City centre shops need everyone’s support in run-up to Christmas
There was good news for Primark fans last week as the company announced that it would open in its newly built extension unit at Commonwealth House in Castle Street just before Christmas.
Its opening will take place more than three months after the huge fire which ripped through the adjoining Bank Buildings in August.
The cordon around the site has forced over 20 businesses to close and the impact on footfall is costing the city centre up to £3m a month.
However, some of the efforts to try to deal with the adverse retailing conditions have been impressive.
The Belfast Telegraph’s restaurant critic Joris Minne initiated the Belfast Cordon Busters scheme in support of the beleaguered restaurant sector.
After consulting some of the businesses most immediately affected by the sudden loss of footfall, 10 “restaurants of the cordon” were identified and a competition set up to encourage the public to eat there to win an ‘I Beat the Cordon’ medal.
This proactive and positive attitude must be applauded and indeed supported.
As an office, we at Frazer Kidd are trying to encourage our staff to spend a little bit more time in the city both during the day and in the evening, resulting in some of us visiting retailers close to the cordon where we perhaps wouldn’t usually shop.
The management of the cordon is being co-ordinated by Belfast City Council and we understand that the council is proposing to put in place way-finding signage at various locations throughout the city to try and improve pedestrian footfall.
A new access tunnel is also planned to allow pedestrians to walk along the front of Bank Buildings from Donegall Place to Royal Avenue.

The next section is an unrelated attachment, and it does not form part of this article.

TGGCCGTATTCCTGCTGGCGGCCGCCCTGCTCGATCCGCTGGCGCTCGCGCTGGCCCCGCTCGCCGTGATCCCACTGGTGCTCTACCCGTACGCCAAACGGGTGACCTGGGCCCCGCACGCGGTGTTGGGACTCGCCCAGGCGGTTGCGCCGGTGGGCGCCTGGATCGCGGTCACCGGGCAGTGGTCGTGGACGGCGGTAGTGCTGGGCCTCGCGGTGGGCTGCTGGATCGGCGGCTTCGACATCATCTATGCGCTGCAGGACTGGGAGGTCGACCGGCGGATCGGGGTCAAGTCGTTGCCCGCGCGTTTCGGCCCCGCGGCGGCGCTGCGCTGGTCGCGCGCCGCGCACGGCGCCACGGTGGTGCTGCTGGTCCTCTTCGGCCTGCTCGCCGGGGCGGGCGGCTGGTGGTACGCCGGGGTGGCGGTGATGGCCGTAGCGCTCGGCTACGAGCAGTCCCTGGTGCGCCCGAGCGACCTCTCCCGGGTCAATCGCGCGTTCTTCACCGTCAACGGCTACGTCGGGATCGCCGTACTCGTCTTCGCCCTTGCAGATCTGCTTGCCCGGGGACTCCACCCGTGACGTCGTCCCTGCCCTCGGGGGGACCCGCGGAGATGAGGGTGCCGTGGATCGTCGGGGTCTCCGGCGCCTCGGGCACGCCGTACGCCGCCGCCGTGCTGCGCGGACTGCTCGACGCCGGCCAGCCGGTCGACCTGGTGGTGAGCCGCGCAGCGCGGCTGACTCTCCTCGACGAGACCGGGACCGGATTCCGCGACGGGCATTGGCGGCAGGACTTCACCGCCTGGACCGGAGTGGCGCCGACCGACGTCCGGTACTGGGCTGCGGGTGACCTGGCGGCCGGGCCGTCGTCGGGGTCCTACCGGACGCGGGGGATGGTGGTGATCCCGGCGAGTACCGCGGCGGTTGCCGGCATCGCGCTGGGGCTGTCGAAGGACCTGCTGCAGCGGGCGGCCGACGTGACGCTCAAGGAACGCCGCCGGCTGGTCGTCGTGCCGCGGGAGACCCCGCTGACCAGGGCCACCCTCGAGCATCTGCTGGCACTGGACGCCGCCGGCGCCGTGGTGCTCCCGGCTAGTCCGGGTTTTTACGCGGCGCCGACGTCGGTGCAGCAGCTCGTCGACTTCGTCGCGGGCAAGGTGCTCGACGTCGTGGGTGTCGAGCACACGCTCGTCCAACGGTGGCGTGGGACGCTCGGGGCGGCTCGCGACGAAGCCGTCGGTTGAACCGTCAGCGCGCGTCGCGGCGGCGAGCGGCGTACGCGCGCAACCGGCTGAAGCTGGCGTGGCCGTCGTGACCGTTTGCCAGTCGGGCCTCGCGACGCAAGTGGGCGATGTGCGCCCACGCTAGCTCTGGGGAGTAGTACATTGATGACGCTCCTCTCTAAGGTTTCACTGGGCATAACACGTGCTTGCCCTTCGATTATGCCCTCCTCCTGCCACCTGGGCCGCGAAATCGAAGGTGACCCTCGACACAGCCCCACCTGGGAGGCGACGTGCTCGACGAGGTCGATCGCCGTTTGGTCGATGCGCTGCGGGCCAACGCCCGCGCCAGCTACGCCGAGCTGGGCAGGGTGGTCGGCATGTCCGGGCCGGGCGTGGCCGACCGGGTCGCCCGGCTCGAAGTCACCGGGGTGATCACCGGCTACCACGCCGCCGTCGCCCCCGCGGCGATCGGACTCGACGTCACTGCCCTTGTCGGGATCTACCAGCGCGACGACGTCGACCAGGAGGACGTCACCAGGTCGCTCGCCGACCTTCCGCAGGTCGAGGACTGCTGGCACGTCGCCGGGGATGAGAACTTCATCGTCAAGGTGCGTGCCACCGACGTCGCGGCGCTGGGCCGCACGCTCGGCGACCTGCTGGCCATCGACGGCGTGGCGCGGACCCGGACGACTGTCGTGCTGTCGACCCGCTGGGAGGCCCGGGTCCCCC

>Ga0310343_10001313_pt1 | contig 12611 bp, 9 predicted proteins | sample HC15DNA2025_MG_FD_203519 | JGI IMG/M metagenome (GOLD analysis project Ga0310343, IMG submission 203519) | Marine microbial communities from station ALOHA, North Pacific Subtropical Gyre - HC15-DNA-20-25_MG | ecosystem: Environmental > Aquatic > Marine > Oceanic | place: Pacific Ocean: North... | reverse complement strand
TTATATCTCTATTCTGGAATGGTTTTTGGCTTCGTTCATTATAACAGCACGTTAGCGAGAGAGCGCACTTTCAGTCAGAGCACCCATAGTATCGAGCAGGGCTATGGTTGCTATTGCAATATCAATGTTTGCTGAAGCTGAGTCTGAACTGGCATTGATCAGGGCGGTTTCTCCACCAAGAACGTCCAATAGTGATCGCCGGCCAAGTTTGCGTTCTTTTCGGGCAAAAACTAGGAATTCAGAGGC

Although these are positive steps by the council, we all ap- preciate that the cordon must be removed as soon as is safely possible to allow the city to be reinstated as a single free-flowing pedestrian area, allowing our city to thrive.
The Primark fire has unfortunately added to the existing difficulties that retailers face in Belfast including the uncertainty of Brexit and the lack of a Stormont Executive.
In fact it would not be an overstatement to say that retailers are facing some of the toughest obstacles they have encountered in recent years.
The Royal Institution of Chartered Surveyors and Ulster Bank Commercial Market Survey for the third quarter of 2018 shows that the retail sector across the whole of Northern Ireland is continuing to face significant challenges, with an increase in the balance of respondents saying that demand for retail occupier demand has fallen. So as we address the obstacles, let’s not forget to speak as a single voice in promoting the many positive aspects of Belfast. The fact that Primark was considerably increasing the size of its store and has publicly expressed a desire to be open again and commence trading as quickly as possible is undoubtedly a positive message. The fact that Belfast is also continuing to attract new retailers including Seasalt in Arthur Street, Vans and Nespresso in Victoria Square and Matalan in CastleCourt is also great news.
On a wider scale, the city is also continuing to benefit from an ever-increasing tourism industry and the indigenous population of the city centre will continue to grow due to the proposed creation of new office buildings, such as The Sixth, which will provide for 230,000 sq ft of office accommodation, and the opening of the Ulster University campus, which will bring 15,000 students and staff into the city.
The message we should all be communicating, particularly in the run-up to Christmas, is that Belfast is undoubtedly open for business and that the fire at Bank Buildings, while a major challenge, has simply highlighted the strength and resolve of those who live and work within Belfast city and wish to see it prosper and grow.